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The dance of global darkness
Steven Bruhm

becoming a borderless art for a borderless century’ ( 2010 : 1). This chapter seeks to unpack a number of suggestions and assumptions that I have woven into my above description of butoh as a recognisably gothic aesthetic. By juxtaposing the living dead of an ‘Eastern’ dance practice with the animated corpse of the ‘Western’ gothic, I want to join two critical traditions that, to my knowledge, have not yet

in Globalgothic
Robert Miles

and its shadow are not of a universal, remote character, but invoke power. The desire aroused by the Gothic garden (sexual desire but also desire for self-realization) is one crossed by discourse. In assessing Gothic narratives of nurture it is important once again to keep gender in mind. In discussing the Gothic aesthetic I argued that the discursive values of the Gothic (patriarchy, the companionate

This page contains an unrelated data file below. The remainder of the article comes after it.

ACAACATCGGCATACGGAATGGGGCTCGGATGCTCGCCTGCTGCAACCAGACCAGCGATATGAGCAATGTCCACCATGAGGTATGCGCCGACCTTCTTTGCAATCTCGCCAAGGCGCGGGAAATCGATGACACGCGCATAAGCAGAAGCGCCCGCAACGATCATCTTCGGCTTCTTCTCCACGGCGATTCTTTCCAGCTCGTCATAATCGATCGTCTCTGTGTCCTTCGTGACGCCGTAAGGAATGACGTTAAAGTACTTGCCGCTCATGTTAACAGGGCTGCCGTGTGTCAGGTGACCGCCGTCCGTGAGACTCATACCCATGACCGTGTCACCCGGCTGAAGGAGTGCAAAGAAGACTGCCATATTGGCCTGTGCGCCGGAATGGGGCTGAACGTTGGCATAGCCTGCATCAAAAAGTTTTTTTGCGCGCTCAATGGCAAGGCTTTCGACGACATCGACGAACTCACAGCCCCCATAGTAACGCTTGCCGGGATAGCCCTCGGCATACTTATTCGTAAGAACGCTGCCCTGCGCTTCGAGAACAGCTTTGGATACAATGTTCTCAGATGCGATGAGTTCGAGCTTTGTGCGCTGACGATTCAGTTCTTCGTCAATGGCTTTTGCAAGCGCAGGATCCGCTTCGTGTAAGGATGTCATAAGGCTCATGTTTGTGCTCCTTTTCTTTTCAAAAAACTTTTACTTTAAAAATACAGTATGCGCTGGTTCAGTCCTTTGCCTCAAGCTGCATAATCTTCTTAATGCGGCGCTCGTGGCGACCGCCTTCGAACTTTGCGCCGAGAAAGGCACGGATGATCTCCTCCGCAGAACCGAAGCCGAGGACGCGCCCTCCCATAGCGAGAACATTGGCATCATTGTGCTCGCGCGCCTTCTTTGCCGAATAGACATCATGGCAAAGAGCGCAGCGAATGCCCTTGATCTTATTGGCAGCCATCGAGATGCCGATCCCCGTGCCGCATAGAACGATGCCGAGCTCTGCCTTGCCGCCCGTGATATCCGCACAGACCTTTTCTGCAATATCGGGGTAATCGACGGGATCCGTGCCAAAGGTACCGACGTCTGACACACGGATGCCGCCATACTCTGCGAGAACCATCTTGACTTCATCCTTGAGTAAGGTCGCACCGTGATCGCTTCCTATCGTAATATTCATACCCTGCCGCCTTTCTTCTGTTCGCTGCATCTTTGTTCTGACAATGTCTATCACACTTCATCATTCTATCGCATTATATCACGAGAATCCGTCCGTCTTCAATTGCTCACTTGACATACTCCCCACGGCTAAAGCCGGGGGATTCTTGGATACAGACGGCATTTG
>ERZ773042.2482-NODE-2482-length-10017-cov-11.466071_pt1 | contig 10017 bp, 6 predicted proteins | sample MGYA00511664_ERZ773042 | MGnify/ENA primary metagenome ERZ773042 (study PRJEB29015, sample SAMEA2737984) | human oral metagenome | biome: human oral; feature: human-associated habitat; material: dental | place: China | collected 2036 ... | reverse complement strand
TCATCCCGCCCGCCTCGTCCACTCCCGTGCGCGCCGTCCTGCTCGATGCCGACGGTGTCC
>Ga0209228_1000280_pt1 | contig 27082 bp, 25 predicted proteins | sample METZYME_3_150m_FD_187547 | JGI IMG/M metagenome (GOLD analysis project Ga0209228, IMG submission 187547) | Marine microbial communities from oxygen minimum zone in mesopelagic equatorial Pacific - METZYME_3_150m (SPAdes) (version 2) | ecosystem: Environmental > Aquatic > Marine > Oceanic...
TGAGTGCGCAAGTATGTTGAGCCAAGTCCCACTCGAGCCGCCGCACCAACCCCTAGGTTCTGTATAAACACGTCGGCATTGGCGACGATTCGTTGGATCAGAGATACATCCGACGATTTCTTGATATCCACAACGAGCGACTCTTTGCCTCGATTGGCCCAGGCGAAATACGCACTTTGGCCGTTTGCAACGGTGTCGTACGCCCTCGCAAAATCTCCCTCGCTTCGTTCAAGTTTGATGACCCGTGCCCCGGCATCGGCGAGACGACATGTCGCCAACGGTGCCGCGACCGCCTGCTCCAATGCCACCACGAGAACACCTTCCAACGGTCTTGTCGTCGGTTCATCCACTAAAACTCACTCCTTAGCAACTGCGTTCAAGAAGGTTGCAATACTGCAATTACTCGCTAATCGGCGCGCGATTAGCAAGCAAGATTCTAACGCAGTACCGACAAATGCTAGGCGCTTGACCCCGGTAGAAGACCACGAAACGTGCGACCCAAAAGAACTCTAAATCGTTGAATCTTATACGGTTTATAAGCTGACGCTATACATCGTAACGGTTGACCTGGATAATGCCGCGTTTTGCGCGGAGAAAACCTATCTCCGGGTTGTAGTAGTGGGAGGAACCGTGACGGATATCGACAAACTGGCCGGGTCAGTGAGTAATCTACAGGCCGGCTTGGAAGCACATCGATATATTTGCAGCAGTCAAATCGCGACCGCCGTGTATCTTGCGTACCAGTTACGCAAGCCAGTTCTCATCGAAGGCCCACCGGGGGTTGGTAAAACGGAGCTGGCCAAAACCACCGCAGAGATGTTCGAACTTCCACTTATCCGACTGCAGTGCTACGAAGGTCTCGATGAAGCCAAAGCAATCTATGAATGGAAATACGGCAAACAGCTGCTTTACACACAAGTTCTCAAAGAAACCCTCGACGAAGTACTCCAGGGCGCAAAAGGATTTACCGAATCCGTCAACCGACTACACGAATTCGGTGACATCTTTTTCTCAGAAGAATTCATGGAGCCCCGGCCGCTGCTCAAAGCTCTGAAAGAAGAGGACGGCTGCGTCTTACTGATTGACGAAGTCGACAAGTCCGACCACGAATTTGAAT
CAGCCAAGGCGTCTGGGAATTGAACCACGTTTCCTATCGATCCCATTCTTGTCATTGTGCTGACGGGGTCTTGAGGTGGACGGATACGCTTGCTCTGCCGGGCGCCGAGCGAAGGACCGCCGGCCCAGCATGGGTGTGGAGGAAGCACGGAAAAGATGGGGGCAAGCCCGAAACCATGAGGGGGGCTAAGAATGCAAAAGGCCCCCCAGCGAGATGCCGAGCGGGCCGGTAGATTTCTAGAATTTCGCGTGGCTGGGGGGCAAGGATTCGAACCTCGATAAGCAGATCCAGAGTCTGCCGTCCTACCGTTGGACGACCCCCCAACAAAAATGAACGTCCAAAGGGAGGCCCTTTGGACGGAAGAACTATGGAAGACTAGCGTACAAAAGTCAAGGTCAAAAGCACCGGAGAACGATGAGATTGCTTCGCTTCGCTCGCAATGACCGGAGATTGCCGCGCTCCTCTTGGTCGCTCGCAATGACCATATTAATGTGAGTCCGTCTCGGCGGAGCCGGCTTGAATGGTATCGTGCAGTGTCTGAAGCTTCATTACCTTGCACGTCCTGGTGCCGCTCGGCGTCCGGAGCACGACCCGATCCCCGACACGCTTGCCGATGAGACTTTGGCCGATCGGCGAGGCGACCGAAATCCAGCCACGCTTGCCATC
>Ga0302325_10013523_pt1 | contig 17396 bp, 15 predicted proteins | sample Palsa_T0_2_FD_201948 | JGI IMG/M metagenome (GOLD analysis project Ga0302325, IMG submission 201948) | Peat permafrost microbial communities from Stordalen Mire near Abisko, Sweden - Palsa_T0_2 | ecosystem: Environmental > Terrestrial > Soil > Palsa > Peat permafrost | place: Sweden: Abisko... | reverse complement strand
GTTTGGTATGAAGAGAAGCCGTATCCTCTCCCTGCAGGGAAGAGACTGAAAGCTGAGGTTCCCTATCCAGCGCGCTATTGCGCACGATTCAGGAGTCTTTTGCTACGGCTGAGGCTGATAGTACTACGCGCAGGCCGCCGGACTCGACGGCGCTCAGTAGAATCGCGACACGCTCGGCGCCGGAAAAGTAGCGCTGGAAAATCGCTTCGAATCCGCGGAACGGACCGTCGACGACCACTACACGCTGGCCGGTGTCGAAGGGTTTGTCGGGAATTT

in Gothic writing 1750–1820
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Gender in the Gothic
Robert Miles

In the last chapter we looked at the Gothic as discourse, as a site of power/knowledge. Insofar as the Gothic aesthetic incorporates an idealized national identity together with a myth of origin it tends towards the openly ideological. But power is also written into the Gothic in less explicit ways. I used Foucault to problematize the late eighteenth century as a period of ‘archival

in Gothic writing 1750–1820
Serena Trowbridge

This chapter examines the development of a Gothic aesthetic of mortality in Graveyard poetry that in turn provided a significant influence for later Gothic novels. In its reflective, psychologically complex subject matter, poetry provides rich material for Gothic, and the genre drew upon the work of the graveyard poets, including Gray, Young, Blair and Parnell. Not only are the aesthetics of graveyard poetry significant in the development of Gothic, but also the structures of Christianity which emphasise life after death. The locus of death provides a focal point where the poetic and the constructed self meet, uniting the rational and the sublime in contemplating the terrible and unknowable, replacing the pre-Reformation prayers for the dead with a Protestant contemplation of Heaven.